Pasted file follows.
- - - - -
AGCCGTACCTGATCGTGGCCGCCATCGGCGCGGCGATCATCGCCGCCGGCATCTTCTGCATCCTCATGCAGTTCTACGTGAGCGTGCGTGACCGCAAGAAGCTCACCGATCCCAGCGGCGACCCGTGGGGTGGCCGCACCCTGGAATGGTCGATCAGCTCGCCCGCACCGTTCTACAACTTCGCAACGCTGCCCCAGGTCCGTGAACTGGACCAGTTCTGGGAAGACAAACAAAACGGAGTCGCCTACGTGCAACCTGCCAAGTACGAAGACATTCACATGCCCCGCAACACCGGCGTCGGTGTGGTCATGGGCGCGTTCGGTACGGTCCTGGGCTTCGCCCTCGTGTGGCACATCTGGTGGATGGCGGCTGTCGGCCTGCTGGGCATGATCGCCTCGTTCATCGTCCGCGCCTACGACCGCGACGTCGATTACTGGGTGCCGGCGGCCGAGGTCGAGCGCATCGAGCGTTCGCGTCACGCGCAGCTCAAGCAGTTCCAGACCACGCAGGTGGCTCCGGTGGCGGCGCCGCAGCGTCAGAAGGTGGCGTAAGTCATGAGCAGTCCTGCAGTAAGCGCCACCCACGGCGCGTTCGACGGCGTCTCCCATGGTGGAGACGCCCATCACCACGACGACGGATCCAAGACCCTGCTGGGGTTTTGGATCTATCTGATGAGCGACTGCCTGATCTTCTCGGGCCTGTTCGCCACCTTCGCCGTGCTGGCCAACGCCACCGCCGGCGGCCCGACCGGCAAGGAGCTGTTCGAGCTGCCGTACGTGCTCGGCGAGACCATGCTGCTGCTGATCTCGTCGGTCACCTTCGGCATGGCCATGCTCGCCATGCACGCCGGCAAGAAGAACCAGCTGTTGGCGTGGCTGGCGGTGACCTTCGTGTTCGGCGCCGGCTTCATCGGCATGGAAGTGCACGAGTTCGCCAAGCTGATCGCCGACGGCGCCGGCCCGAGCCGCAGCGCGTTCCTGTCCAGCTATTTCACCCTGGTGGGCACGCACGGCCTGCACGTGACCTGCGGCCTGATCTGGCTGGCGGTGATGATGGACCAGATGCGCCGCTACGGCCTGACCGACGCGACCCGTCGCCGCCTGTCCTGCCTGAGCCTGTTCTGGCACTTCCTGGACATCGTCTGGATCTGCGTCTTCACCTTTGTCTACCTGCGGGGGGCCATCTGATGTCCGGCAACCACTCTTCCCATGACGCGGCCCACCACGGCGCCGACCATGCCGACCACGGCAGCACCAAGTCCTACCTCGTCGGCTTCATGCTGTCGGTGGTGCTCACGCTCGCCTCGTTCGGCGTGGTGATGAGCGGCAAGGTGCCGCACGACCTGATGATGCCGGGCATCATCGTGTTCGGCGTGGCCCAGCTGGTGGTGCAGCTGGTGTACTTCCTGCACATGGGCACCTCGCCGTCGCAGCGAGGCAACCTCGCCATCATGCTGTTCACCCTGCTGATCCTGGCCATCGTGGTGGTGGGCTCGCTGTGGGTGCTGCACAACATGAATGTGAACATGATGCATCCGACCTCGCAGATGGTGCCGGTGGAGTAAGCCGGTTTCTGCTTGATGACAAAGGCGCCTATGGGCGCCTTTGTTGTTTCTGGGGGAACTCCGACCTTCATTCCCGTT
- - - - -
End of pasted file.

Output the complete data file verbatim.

AGCCGTACCTGATCGTGGCCGCCATCGGCGCGGCGATCATCGCCGCCGGCATCTTCTGCATCCTCATGCAGTTCTACGTGAGCGTGCGTGACCGCAAGAAGCTCACCGATCCCAGCGGCGACCCGTGGGGTGGCCGCACCCTGGAATGGTCGATCAGCTCGCCCGCACCGTTCTACAACTTCGCAACGCTGCCCCAGGTCCGTGAACTGGACCAGTTCTGGGAAGACAAACAAAACGGAGTCGCCTACGTGCAACCTGCCAAGTACGAAGACATTCACATGCCCCGCAACACCGGCGTCGGTGTGGTCATGGGCGCGTTCGGTACGGTCCTGGGCTTCGCCCTCGTGTGGCACATCTGGTGGATGGCGGCTGTCGGCCTGCTGGGCATGATCGCCTCGTTCATCGTCCGCGCCTACGACCGCGACGTCGATTACTGGGTGCCGGCGGCCGAGGTCGAGCGCATCGAGCGTTCGCGTCACGCGCAGCTCAAGCAGTTCCAGACCACGCAGGTGGCTCCGGTGGCGGCGCCGCAGCGTCAGAAGGTGGCGTAAGTCATGAGCAGTCCTGCAGTAAGCGCCACCCACGGCGCGTTCGACGGCGTCTCCCATGGTGGAGACGCCCATCACCACGACGACGGATCCAAGACCCTGCTGGGGTTTTGGATCTATCTGATGAGCGACTGCCTGATCTTCTCGGGCCTGTTCGCCACCTTCGCCGTGCTGGCCAACGCCACCGCCGGCGGCCCGACCGGCAAGGAGCTGTTCGAGCTGCCGTACGTGCTCGGCGAGACCATGCTGCTGCTGATCTCGTCGGTCACCTTCGGCATGGCCATGCTCGCCATGCACGCCGGCAAGAAGAACCAGCTGTTGGCGTGGCTGGCGGTGACCTTCGTGTTCGGCGCCGGCTTCATCGGCATGGAAGTGCACGAGTTCGCCAAGCTGATCGCCGACGGCGCCGGCCCGAGCCGCAGCGCGTTCCTGTCCAGCTATTTCACCCTGGTGGGCACGCACGGCCTGCACGTGACCTGCGGCCTGATCTGGCTGGCGGTGATGATGGACCAGATGCGCCGCTACGGCCTGACCGACGCGACCCGTCGCCGCCTGTCCTGCCTGAGCCTGTTCTGGCACTTCCTGGACATCGTCTGGATCTGCGTCTTCACCTTTGTCTACCTGCGGGGGGCCATCTGATGTCCGGCAACCACTCTTCCCATGACGCGGCCCACCACGGCGCCGACCATGCCGACCACGGCAGCACCAAGTCCTACCTCGTCGGCTTCATGCTGTCGGTGGTGCTCACGCTCGCCTCGTTCGGCGTGGTGATGAGCGGCAAGGTGCCGCACGACCTGATGATGCCGGGCATCATCGTGTTCGGCGTGGCCCAGCTGGTGGTGCAGCTGGTGTACTTCCTGCACATGGGCACCTCGCCGTCGCAGCGAGGCAACCTCGCCATCATGCTGTTCACCCTGCTGATCCTGGCCATCGTGGTGGTGGGCTCGCTGTGGGTGCTGCACAACATGAATGTGAACATGATGCATCCGACCTCGCAGATGGTGCCGGTGGAGTAAGCCGGTTTCTGCTTGATGACAAAGGCGCCTATGGGCGCCTTTGTTGTTTCTGGGGGAACTCCGACCTTCATTCCCGTT